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Choices to Make
For Zoning Board

By Nathan Mayberg
WURTSBORO — November 1, 2005 – The list of possibilities for this Thursday’s Town of Mamakating Zoning Board of Appeal’s meeting is endless – and could be dramatic.
The proposed mushroom factory will be on the agenda for the meeting at the town hall, scheduled for 6 p.m..
A decision could be made on whether to grant or deny the variances requested by the Yukiguni Maitake Manufacturing Company of America over their controversial project.
According to the agenda, discussion over the project has been scheduled, with the possibility of a vote to grant or deny the variances, which include height and lot coverage.
The board will also be discussing and likely voting on whether to hire special counsel, presumably to write a findings statement for its decision on the plant.
The original draft findings statement, submitted by board attorney Ira Cohen, recommended denial of the height variance. The town code limits buildings to a height of 35 feet high, while the factory would reach 80 feet high.
The letter by Cohen sparked a furious reaction from Board Chairman Jim Barnett, who told Cohen in writing that he would be taken off handling the mushroom factory’s review. However, Town of Mamakating Supervisor Charles Penna has stated on many occasions since that only the town board has the right to hire and fire attorneys or other employees.
Cohen himself said yesterday that he was not made aware of the special meeting until he was told by somebody else. Cohen will be attending the meeting as an interested attorney of the planning board, although he is not sure in what capacity he will be acting as ZBA attorney – due to Barnett’s call for him to stay out of this issue. Cohen said he has not spoken to Barnett since last month’s meeting.
Barnett did not return a call seeking answers to the host of questions regarding one of the most intense issues in the town over the last several years.
Cohen said he has heard that his findings statement has been redrafted.
“I assume they had help from another lawyer,” he said.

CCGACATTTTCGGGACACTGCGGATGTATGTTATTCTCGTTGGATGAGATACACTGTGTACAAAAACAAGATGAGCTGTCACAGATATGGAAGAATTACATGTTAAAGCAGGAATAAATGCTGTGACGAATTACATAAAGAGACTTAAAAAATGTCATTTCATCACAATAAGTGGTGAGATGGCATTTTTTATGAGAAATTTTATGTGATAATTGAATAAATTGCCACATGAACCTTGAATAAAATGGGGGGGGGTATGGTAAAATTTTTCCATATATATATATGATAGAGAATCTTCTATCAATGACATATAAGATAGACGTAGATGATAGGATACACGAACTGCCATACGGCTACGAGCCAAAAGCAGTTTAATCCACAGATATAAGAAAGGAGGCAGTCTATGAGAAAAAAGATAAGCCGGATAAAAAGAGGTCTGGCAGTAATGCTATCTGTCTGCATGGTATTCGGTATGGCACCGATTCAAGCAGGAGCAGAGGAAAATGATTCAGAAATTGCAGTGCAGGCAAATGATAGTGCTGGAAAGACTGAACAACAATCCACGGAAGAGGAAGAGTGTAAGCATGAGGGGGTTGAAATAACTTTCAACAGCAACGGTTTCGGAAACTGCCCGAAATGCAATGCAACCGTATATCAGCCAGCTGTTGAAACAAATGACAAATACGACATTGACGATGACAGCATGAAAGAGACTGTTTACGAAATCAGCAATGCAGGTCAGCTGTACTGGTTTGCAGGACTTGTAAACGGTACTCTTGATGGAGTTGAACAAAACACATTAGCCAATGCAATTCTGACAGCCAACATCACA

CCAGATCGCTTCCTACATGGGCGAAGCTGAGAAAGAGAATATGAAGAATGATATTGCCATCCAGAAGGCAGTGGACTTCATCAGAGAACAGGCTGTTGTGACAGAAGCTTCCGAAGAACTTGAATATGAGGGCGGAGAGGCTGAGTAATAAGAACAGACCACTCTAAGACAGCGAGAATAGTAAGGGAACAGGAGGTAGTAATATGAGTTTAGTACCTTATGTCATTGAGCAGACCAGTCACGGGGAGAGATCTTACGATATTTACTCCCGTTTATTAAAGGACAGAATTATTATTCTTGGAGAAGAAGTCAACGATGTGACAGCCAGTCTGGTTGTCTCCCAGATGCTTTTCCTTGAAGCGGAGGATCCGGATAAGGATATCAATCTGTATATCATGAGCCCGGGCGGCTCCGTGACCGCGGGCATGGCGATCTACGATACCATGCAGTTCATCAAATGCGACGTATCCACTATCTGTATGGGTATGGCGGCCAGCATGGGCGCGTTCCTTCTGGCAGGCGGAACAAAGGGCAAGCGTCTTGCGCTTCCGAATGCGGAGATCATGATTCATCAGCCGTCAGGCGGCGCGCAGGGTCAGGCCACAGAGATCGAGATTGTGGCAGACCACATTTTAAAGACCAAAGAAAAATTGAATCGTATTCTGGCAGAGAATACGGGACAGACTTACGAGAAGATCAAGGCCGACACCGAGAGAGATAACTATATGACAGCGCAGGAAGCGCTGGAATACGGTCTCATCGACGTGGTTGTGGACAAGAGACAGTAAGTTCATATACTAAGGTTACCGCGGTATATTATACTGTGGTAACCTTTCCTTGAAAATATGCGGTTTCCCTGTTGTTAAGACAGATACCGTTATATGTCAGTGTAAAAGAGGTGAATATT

While the attorney said he is not relinquishing his role as the board’s attorney, he will not fight them if they choose to replace him.
“The lawyer-client relationship should be agreeable to both sides. . . . I am not going to force myself upon them,” he said.
According to Eileen Weil, an opponent of the plant who attended last month’s meeting, Cohen requested the board vote on removing him. That has not occurred yet, as confirmed by Cohen.
Cohen, as attorney of the planning board (which has been hit with a lawsuit regarding its handling of the plant’s review), wrote a letter to the Federal Aviation Administration last month seeking their comment on the project. Bill Squires, a local pilot, has claimed the plant would interfere with the flight operations there.
Weil submitted a Freedom of Information Act request for the minutes of the ZBA’s meeting last month but has not received them a month later. (By New York State Open Meetings Law, minutes must be made available within two weeks of a public meeting.)
According to Weil, three members of the board met on the night following the Jewish holy day of Yom Kippur, October 13, to discuss Cohen in executive session. Barnett, William Fedun and Art Ramos reportedly tabled discussion on the matter. Weil questioned the need to schedule a special meeting this week and at an earlier time than normal (6 p.m. rather than the usual 7 p.m.).
Weil’s husband Andrew has sparred with Penna recently over the direction of the town, including the master plan review committee, which Weil has been chairing.
Weil’s committee, along with Planning Board Chairman John Piazza, called for a moratorium on building in June due to the large number of building applications and loss of large segments of land in the town. No action was ever taken by the town board.
“Certain areas are being lost at a rapid pace,” said Weil.
He also faulted the town board for not acting on a steep slope law to limit construction on high grades of land, which can lead to landslides and flooding.
The committee was also considering rezoning the property where the mushroom factory would go to a residential zone.
Before the board could complete its work, the draft plan was requested by Penna, who obtained it from the town’s planner, Alan Sorensen. Sorensen has been assisting the committee.
Penna responded by saying the master plan review committee’s work has dragged on too long and grown expensive with their use of Sorensen.
He said the committee was established to designate certain areas for commercial development, which he believes will offset rising property taxes for homeowners. Penna said that the public hearings on the new master will plan will run one year long.
The supervisor also criticized Weil and other environmentalists in the town.
“Nothing can be done without the environmentalists,” he lamented. “Companies can be wasted by these people. . . . Nothing will change.”
He said the master plan review committee should not be a platform for extreme environmentalism.
He said that Weil and the committee, which voted 4-1 for the moratorium, did not have a right to ask for a moratorium.
“It’s not his job. . . . They are extreme left-wing elitists,” said Penna.
The committee at the time consisted of Alex Goodman, Lyman Holmes, Sean Moriarty, Mark Schulman (Sullivan County Conservative Party Vice Chairman) and Weil. Only Moriarty dissented against the letter, which was drafted by Sorensen.

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